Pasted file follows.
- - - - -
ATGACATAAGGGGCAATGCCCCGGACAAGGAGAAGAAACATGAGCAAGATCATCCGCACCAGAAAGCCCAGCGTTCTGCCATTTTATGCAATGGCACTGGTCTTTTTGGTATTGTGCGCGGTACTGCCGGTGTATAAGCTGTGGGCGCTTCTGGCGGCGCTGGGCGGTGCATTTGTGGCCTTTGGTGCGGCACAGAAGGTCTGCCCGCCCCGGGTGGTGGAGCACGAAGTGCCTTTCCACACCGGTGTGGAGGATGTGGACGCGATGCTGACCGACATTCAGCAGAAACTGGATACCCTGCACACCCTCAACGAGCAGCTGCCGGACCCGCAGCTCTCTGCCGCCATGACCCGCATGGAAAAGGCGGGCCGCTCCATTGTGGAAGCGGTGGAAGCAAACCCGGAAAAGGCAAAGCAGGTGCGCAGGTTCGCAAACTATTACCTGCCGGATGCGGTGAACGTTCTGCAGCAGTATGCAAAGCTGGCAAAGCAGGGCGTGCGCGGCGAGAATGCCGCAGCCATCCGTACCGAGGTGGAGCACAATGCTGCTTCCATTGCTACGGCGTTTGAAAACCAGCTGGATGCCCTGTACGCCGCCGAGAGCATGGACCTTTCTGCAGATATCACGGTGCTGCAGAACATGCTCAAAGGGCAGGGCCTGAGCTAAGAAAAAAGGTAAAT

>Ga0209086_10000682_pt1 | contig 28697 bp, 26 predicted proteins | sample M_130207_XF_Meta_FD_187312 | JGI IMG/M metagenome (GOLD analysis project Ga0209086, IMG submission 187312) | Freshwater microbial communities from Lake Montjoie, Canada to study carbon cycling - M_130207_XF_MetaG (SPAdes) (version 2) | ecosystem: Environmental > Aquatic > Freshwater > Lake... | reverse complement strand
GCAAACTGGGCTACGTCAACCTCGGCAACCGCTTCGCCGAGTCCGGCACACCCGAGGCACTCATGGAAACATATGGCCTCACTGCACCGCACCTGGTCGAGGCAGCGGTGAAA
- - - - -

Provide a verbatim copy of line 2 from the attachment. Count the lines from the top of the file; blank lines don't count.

>Ga0209086_10000682_pt1 | contig 28697 bp, 26 predicted proteins | sample M_130207_XF_Meta_FD_187312 | JGI IMG/M metagenome (GOLD analysis project Ga0209086, IMG submission 187312) | Freshwater microbial communities from Lake Montjoie, Canada to study carbon cycling - M_130207_XF_MetaG (SPAdes) (version 2) | ecosystem: Environmental > Aquatic > Freshwater > Lake... | reverse complement strand